Other People’s Terrorism: Ideology and the Perceived Legitimacy of Political Violence

Other People’s Terrorism: Ideology and the Perceived Legitimacy of Political Violence

By Julie M. Norman, University College London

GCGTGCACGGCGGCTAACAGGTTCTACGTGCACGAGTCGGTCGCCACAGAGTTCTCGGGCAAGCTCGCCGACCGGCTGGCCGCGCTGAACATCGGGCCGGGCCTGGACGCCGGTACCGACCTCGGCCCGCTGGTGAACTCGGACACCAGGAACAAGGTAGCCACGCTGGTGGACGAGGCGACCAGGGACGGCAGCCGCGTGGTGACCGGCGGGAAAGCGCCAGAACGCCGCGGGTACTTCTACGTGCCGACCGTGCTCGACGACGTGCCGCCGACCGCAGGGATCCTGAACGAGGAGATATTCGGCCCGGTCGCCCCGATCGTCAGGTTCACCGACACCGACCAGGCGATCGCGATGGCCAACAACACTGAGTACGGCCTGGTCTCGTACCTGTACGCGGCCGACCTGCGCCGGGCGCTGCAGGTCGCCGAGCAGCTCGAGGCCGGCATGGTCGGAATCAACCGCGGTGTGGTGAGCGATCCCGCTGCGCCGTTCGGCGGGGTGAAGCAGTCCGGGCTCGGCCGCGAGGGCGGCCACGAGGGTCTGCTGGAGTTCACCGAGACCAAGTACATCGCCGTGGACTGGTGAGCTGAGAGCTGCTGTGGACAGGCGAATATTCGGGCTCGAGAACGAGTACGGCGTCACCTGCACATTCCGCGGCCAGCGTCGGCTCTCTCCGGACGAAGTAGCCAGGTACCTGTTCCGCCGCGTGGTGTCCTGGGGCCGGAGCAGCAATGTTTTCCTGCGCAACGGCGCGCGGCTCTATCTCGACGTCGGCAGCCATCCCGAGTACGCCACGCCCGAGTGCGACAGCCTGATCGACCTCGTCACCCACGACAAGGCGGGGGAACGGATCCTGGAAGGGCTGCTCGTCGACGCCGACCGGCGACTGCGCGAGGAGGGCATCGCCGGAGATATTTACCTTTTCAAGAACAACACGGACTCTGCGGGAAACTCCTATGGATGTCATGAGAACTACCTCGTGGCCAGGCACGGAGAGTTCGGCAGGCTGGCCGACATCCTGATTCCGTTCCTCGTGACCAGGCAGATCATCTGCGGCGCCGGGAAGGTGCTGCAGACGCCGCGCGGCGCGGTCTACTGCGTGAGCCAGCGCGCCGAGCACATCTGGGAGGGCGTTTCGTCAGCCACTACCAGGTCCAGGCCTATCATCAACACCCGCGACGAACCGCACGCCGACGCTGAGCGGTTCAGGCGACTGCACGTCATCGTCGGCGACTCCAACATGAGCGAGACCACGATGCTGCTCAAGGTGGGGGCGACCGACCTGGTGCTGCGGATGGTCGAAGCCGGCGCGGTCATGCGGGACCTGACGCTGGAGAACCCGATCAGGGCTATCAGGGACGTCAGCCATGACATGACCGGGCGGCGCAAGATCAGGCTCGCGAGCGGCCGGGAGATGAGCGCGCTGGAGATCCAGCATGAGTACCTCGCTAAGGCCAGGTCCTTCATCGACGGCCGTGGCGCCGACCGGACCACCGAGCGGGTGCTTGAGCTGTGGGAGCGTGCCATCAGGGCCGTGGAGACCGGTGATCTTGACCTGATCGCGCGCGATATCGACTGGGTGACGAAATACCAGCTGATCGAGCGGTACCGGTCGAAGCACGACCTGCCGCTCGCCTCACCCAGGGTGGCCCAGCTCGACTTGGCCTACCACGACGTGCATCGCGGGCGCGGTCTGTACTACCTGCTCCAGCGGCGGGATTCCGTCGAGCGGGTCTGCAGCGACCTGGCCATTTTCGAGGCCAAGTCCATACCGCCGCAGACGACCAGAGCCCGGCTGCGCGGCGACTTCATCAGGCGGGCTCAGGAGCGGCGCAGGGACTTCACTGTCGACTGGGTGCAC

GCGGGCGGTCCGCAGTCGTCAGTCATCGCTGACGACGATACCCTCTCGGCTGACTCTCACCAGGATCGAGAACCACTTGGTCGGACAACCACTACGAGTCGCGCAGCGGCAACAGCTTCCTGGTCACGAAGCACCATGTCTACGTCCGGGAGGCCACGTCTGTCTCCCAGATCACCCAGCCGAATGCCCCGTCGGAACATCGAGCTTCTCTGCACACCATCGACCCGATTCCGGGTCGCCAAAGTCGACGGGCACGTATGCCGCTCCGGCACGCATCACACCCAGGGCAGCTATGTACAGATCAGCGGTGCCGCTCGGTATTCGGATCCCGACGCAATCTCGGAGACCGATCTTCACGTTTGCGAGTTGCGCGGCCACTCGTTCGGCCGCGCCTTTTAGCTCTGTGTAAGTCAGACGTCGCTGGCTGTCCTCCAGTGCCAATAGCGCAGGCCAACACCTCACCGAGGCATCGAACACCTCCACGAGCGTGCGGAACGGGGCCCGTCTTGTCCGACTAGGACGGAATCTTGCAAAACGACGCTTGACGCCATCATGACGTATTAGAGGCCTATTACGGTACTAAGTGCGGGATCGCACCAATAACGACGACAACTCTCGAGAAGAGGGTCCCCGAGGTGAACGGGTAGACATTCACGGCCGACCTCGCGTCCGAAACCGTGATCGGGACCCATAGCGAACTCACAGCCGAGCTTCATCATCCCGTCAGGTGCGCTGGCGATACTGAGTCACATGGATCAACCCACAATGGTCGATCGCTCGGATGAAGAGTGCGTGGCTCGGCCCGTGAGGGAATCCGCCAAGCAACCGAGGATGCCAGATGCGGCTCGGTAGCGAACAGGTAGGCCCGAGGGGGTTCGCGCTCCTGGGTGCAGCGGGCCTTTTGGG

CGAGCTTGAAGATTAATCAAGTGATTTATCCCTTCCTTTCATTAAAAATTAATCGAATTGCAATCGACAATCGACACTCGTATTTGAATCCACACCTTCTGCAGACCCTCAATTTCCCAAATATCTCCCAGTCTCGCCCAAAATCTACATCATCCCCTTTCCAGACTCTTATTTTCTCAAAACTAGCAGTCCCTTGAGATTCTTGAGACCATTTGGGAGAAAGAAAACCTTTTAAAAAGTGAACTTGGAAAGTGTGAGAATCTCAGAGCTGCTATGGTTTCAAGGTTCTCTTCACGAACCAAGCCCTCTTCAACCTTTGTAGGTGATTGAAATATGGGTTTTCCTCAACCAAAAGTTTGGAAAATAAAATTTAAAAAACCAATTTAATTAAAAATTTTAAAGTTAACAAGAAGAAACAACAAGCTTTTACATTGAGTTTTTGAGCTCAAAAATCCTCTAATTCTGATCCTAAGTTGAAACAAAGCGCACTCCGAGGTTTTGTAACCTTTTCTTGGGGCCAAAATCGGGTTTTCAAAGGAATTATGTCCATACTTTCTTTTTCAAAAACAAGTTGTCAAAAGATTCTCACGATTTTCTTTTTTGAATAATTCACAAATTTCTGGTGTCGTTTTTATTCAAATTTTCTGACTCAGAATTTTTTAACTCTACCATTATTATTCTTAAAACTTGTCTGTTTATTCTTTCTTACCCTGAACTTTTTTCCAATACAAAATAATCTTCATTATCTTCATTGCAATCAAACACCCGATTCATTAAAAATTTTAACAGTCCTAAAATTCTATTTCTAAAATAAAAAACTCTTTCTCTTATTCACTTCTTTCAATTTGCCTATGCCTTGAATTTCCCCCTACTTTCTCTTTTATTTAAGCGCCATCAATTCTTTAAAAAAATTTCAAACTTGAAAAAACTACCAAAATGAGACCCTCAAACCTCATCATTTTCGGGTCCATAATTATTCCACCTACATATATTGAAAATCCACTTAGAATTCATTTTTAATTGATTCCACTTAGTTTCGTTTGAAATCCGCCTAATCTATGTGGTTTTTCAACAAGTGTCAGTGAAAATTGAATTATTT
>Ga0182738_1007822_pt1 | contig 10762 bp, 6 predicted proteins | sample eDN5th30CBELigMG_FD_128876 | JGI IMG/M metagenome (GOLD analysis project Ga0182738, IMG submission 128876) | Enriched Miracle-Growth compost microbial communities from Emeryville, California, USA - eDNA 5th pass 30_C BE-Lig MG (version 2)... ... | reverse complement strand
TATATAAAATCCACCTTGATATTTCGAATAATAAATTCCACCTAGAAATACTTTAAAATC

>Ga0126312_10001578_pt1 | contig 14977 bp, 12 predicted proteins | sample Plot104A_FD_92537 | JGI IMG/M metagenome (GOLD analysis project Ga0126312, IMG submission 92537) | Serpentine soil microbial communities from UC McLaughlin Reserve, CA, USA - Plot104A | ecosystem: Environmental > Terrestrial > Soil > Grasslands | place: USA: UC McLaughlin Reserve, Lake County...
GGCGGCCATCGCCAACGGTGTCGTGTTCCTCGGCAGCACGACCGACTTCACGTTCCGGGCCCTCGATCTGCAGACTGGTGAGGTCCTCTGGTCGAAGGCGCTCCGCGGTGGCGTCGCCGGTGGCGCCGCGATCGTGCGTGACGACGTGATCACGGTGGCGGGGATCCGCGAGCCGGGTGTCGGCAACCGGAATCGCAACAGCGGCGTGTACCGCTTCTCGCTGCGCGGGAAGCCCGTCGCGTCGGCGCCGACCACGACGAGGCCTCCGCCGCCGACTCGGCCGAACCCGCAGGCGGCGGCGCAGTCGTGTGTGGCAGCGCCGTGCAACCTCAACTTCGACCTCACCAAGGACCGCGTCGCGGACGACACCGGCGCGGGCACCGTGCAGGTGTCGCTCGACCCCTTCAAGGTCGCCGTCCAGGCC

When do Americans view political violence as legitimate? In this article, I use experimental methods to examine public perceptions of domestic political violence perpetrated to advance right-wing or left-wing agendas. Specifically, I examine the extent to which the alignment of political ideology (conservative/liberal) with a political cause influences perceptions of legitimacy for objectively equivalent acts of violence. Controlling for variables such as perpetrator identity, I demonstrate that political ideology influences both how members of the public perceive the morality of political violence and the extent to which they view an act as constituting terrorism, even when the severity of violence and type of target are identical. The findings have implications for policy makers and practitioners in designating acts as terrorism and developing policies to prevent or counter political violence.

 

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